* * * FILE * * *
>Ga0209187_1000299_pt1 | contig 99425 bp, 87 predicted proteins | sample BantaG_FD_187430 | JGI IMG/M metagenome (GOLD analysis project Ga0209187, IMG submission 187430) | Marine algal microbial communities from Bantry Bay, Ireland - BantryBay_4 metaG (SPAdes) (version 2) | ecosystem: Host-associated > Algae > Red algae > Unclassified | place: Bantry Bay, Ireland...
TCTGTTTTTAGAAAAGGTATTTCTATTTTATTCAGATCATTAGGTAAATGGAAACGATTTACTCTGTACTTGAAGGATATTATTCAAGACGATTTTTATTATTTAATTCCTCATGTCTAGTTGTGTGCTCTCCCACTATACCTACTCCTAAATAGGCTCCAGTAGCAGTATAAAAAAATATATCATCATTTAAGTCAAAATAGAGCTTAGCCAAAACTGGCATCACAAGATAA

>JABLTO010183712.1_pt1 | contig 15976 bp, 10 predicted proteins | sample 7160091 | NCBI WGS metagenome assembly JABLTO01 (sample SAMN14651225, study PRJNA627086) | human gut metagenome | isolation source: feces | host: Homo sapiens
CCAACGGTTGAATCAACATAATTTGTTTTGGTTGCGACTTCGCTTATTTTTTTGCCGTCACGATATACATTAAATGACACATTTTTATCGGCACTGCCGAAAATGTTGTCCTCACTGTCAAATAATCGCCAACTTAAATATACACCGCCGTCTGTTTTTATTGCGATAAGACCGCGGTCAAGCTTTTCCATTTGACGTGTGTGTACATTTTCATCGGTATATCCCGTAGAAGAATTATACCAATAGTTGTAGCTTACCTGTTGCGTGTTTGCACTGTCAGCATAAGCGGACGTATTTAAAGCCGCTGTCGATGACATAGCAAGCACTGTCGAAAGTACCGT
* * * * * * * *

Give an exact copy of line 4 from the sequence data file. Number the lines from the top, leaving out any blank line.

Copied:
CCAACGGTTGAATCAACATAATTTGTTTTGGTTGCGACTTCGCTTATTTTTTTGCCGTCACGATATACATTAAATGACACATTTTTATCGGCACTGCCGAAAATGTTGTCCTCACTGTCAAATAATCGCCAACTTAAATATACACCGCCGTCTGTTTTTATTGCGATAAGACCGCGGTCAAGCTTTTCCATTTGACGTGTGTGTACATTTTCATCGGTATATCCCGTAGAAGAATTATACCAATAGTTGTAGCTTACCTGTTGCGTGTTTGCACTGTCAGCATAAGCGGACGTATTTAAAGCCGCTGTCGATGACATAGCAAGCACTGTCGAAAGTACCGT